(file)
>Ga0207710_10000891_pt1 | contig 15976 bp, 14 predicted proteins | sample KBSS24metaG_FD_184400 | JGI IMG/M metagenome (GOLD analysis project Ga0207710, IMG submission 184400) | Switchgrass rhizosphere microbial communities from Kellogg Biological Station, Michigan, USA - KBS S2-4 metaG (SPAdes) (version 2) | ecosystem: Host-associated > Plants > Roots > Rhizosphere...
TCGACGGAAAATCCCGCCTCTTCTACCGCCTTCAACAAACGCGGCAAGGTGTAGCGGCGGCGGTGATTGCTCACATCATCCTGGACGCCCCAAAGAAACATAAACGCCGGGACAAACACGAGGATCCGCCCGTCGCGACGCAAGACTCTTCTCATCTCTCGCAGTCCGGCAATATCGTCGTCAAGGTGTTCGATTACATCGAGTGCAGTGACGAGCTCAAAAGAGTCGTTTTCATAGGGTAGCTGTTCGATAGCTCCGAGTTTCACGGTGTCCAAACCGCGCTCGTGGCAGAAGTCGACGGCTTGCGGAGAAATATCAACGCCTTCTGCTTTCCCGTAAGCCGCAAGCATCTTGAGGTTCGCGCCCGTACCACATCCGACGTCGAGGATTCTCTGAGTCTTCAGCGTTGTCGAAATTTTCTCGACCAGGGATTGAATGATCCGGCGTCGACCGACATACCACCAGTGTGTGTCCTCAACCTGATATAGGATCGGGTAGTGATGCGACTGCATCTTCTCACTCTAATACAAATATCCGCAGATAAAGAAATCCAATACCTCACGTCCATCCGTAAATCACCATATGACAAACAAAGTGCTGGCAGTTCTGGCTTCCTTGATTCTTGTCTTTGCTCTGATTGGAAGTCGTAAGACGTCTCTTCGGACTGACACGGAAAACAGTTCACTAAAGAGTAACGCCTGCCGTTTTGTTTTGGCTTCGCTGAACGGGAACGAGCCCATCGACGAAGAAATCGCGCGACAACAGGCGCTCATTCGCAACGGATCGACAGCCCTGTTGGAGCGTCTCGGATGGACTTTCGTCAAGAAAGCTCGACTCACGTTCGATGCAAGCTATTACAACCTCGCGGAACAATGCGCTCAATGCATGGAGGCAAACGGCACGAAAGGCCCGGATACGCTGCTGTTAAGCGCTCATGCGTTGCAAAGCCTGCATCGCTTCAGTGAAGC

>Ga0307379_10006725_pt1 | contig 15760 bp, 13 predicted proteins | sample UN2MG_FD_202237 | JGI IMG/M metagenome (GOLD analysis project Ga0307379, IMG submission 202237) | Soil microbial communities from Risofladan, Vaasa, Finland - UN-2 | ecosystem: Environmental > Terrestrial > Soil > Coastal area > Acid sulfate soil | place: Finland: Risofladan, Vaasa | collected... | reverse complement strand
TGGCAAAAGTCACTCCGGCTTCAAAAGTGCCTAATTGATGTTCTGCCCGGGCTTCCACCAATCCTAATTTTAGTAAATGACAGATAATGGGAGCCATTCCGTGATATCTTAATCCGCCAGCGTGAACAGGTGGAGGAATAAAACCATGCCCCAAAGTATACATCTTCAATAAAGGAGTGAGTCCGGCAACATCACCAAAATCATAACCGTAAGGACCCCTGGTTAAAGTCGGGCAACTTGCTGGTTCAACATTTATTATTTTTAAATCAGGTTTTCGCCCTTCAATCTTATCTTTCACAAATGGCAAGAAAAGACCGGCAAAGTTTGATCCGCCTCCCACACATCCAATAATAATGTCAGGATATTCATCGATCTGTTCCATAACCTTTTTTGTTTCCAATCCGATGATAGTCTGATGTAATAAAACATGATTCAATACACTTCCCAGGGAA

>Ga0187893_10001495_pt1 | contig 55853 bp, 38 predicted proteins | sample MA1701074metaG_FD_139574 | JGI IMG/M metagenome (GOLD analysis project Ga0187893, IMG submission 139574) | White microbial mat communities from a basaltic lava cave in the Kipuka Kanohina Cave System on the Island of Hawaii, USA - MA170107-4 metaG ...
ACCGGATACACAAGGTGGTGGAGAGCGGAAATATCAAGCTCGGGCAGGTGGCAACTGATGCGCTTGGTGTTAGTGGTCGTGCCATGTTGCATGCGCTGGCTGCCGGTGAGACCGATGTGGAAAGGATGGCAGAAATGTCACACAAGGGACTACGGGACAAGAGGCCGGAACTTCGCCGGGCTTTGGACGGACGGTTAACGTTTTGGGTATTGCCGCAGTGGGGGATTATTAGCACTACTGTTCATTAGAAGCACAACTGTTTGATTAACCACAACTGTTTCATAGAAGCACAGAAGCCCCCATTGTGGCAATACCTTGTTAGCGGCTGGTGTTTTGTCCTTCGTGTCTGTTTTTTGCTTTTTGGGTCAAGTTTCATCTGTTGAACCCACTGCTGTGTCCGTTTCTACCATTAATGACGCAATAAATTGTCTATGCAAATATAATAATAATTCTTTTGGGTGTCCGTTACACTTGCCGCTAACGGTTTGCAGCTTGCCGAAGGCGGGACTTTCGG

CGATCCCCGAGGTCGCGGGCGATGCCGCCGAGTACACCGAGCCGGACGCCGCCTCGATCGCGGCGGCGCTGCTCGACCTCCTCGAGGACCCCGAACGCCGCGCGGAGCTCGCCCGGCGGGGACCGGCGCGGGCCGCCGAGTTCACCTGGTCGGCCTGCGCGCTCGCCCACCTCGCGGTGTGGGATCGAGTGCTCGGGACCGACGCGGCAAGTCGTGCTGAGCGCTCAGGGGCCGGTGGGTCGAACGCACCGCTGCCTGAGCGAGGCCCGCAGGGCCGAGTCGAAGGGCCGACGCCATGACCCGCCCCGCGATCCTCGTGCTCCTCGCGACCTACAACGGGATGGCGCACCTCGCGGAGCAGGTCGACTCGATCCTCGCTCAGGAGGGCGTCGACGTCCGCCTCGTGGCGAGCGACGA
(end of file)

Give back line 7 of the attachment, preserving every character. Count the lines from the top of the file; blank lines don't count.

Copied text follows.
CGATCCCCGAGGTCGCGGGCGATGCCGCCGAGTACACCGAGCCGGACGCCGCCTCGATCGCGGCGGCGCTGCTCGACCTCCTCGAGGACCCCGAACGCCGCGCGGAGCTCGCCCGGCGGGGACCGGCGCGGGCCGCCGAGTTCACCTGGTCGGCCTGCGCGCTCGCCCACCTCGCGGTGTGGGATCGAGTGCTCGGGACCGACGCGGCAAGTCGTGCTGAGCGCTCAGGGGCCGGTGGGTCGAACGCACCGCTGCCTGAGCGAGGCCCGCAGGGCCGAGTCGAAGGGCCGACGCCATGACCCGCCCCGCGATCCTCGTGCTCCTCGCGACCTACAACGGGATGGCGCACCTCGCGGAGCAGGTCGACTCGATCCTCGCTCAGGAGGGCGTCGACGTCCGCCTCGTGGCGAGCGACGA